In this turned-upside-down world of ours, God sometimes provides us with examples of holiness in seemingly unlikely places. We are given a saint – an advocate in Heaven – whose path to sanctity was unusual.
The household of a German Grand Duke and his wife, a princess, would rarely be thought to provide the proper atmosphere for spiritual growth. But the family of Grand Duke Louis IV of Hesse and Princess Alice (a daughter of England’s Queen Victoria) was just that. Their children learned to love God through the devout Protestant religion of their parents. Despite being surrounded by wealth and privilege, they learned to care for the poor and needy.
Orphaned at age 14 through an epidemic of diphtheria, Elizabeth came under the care of her grandmother, Queen Victoria, for a time. Always anxious to find suitable marriages for her large family, the Queen made certain that they became acquainted with all those who were eligible, often cousins. Ella, as she was called by her family, met and fell in love with Sergei Aleksandrovich Romanov, the brother of the Czar of Russia. At their marriage, Elizabeth became a Grand Duchess and her life now centered around the imperial court, where – even more than in her native country – she was surrounded by vast wealth and privilege, a life of formal ceremonies, parties, balls, and attendance at the ballet. Several years later, Ella’s sister, Alexandra, married Nicholas, the heir to the Russian throne (and nephew of Grand Duke Sergei), and the two sisters were happily reunited.
In her new life, Elizabeth was also surrounded by the beauty of Orthodox worship. Noone forced her to convert from her Protestant faith but after seven years of observation, she asked to be chrismated. Her letters to her father explaining her decision show that she was determined that he not think the outward beauty and majesty of Orthodox churches and services had “charmed” her, but that she had come to believe the truth of Orthodoxy inwardly.
From the beginning of her life in Russia, Elizabeth had continued her practice of charitable works. The needs of the poor were great, and the duchess felt a responsibility to do everything she could to help. Having no children of their own, The Duke and Duchess became the adoptive parents of children of one of Sergei’s relatives who were orphaned at an early age.
A tragedy even more horrible than the one she had experienced when she was orphaned as a teenager occurred on February 18, 1905. Grand Duke Sergei was assassinated by a revolutionary bomber as he was being driven in a carriage. Elizabeth went to the scene of the murder as quickly as she could and all were amazed at the strength God gave her to recover the pieces of her husband’s body and to attend to the needs of the wounded coachman. The bomber was caught and sent to prison to await execution and Elizabeth even visited him to offer him forgiveness. She took a copy of the Gospels with her and urged him to read them and repent of his evil deed. There is no evidence that he followed her admonition.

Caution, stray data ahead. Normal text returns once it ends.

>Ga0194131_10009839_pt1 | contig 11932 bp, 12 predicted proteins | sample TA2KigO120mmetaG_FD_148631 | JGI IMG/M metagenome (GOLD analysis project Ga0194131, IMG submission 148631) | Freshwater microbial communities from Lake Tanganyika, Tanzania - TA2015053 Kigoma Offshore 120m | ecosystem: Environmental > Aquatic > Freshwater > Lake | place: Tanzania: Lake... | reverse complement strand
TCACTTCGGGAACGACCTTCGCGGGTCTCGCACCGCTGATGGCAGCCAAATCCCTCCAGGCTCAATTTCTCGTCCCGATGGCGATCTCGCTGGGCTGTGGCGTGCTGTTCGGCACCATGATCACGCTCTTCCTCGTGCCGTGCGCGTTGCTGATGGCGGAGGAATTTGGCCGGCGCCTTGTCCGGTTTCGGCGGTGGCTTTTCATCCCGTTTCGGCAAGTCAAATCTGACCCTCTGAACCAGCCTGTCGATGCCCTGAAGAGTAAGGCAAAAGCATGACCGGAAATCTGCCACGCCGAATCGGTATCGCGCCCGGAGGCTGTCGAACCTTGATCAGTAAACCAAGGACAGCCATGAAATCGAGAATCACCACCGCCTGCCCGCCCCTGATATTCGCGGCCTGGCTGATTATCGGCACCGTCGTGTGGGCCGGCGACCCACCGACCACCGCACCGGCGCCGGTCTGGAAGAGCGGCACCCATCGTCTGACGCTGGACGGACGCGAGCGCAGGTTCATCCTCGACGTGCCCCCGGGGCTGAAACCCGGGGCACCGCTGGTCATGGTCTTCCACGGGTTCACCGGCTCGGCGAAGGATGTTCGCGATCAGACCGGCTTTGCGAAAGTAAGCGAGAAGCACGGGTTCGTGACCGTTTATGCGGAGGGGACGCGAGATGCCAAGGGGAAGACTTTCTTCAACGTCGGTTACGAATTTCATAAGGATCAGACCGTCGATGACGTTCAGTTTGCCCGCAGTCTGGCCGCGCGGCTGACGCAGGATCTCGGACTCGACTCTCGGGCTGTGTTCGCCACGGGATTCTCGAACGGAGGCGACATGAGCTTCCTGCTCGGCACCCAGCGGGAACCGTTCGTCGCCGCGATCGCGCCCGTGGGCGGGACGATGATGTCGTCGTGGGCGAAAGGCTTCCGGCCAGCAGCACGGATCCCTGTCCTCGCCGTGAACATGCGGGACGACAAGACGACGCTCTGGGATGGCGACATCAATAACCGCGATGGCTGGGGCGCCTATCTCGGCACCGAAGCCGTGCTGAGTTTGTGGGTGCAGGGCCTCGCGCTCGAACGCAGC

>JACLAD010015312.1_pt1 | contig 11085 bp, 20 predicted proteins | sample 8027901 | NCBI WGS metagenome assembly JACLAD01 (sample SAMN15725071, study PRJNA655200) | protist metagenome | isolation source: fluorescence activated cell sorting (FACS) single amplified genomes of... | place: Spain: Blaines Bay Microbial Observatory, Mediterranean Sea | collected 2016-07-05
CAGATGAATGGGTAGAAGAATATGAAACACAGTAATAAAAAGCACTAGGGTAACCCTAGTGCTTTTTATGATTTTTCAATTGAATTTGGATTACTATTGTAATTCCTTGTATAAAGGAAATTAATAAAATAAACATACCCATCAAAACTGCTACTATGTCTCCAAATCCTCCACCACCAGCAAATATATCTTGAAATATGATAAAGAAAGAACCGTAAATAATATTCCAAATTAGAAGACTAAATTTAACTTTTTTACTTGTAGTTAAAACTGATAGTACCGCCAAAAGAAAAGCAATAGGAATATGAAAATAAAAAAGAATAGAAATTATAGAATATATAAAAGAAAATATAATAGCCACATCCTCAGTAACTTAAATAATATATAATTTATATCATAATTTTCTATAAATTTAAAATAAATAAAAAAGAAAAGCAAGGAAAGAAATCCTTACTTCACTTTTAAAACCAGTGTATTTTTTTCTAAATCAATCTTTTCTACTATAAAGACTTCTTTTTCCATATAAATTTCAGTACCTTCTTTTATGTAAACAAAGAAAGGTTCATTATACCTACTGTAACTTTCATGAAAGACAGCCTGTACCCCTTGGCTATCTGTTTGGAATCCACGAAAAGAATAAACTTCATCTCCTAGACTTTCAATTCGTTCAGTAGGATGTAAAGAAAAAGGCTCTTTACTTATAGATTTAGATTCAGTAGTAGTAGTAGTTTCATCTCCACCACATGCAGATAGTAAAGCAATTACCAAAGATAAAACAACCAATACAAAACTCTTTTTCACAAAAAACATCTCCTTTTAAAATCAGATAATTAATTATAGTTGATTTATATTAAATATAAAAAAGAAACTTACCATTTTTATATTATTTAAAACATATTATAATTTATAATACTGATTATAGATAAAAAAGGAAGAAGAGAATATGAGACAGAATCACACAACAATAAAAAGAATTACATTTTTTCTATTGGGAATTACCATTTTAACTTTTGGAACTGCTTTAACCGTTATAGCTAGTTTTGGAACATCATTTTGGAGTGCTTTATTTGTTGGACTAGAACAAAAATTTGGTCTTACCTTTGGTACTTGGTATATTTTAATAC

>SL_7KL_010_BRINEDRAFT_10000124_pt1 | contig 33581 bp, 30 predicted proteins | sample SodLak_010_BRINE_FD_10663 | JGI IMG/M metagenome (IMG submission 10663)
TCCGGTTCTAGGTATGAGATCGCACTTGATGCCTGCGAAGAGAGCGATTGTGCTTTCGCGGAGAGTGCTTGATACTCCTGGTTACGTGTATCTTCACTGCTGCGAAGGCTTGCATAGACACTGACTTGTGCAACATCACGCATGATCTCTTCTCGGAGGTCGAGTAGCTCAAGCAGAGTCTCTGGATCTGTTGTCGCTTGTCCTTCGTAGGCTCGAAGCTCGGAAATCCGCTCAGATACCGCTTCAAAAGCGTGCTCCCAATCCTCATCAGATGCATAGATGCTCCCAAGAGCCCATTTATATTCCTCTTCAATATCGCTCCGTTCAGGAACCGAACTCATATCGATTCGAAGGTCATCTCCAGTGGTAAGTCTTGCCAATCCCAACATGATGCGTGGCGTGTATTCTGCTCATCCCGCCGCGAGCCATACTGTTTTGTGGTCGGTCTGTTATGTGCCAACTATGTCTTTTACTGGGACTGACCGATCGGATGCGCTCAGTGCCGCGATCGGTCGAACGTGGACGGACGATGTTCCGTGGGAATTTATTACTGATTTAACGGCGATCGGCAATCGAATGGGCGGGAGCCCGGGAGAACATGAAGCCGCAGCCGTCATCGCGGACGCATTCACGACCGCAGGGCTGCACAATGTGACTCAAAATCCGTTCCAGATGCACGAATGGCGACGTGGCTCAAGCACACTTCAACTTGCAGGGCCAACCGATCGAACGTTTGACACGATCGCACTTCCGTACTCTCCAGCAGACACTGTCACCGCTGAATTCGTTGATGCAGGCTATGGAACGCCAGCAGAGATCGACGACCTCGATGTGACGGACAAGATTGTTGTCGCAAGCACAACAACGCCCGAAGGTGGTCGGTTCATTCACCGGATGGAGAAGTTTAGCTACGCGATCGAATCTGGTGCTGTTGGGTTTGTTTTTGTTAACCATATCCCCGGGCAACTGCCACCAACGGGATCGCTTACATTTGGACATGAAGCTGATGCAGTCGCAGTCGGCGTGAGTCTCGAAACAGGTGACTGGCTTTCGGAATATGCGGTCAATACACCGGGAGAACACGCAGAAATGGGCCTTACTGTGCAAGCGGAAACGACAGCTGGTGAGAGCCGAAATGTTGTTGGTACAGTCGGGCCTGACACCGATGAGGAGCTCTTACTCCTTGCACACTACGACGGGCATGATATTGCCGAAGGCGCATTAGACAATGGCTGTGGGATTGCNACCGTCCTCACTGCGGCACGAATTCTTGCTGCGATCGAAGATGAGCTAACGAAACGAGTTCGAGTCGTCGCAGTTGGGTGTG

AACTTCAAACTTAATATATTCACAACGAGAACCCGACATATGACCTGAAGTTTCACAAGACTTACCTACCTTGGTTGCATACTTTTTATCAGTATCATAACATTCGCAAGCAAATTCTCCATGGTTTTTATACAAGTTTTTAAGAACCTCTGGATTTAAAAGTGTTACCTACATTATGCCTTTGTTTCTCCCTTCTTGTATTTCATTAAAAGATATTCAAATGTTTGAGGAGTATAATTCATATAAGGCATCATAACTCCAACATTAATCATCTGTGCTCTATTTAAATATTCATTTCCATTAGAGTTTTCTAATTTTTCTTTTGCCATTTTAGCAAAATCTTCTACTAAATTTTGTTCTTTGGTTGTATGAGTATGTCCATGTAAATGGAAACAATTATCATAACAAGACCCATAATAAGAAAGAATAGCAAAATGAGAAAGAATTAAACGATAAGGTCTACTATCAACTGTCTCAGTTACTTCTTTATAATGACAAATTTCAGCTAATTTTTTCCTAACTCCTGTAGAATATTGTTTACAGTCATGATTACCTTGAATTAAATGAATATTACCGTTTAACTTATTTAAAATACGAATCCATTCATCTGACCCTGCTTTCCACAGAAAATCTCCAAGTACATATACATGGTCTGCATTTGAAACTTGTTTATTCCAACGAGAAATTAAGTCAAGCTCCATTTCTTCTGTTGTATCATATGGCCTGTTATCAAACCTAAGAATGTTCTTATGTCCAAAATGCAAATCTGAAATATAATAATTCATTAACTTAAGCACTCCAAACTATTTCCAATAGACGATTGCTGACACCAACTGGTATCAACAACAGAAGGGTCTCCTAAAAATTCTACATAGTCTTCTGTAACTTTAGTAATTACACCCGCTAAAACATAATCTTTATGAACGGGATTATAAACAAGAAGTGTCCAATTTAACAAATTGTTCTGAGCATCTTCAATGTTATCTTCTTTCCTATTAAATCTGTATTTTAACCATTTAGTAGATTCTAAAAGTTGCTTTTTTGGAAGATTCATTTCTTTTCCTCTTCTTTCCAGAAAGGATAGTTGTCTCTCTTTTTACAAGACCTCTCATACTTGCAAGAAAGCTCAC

As many widows had done from the beginning of Christianity, Elizabeth adjusted to her new state in life by helping others. She sold her jewelry and opened the Martha and Mary Home in Moscow to provide charity to the poor and orphans. In 1905, she became a nun, and with seventeen other women, formed the Sisters of Love and Mercy. Soon, the nuns opened a hospital and expanded their charitable work.
But such Christian endeavors on the part of royalty were not enough to prevent the violence of the Revolution in Russia. The monarchy had to be abolished, according to the revolutionaries. Elizabeth, along with one of her nuns, Barbara, and members and associates of the royal family were exiled to Yekaterinburg and Alapaevsk, and were then thrown into an abandoned mine shaft. Grenades were thrown into the mine to kill those inside, but the murderers told of hearing hymn singing for some time afterward. Elizabeth spent her last breath singing praises to God.
When the royalist White Army overtook the area for awhile, some of the relics were recovered from the mine shaft. Elizabeth and Sergei had provided funds for the building of the Church of St. Mary Magdalene in Jerusalem, and her relics were now smuggled out of Russia and sent there (via China) for burial. A convent was founded at this church and another in Moscow, where a portion of her relics was sent.
How many people, born to privilege and wealth, would be concerned for the plight of the poor? How many would greet the murder of a spouse with forgiveness for the murderer? How many would give up their worldly possessions in order to help the needy? How many would face their own murder by singing the hymns of the Church? These are the actions of a holy woman, one who has sufficiently risen above the passions of the world to be called a saint. Elizabeth was glorified first by the Russian Orthodox Church outside Russia in 1981 and the following year by the whole Russian Orthodox Church and now venerated by all Orthodox Christians. May St. Elizabeth, the New Martyr, pray for us that we may follow her example of holiness.
Sources: Recently Canonized Orthodox Saints: Their Lives and Icons by Dr. Jane M.DeVyver; Ella’s Story: the Duchess Who Became a Saint, by Maria Tobias; on-line article via Orthodox Wiki.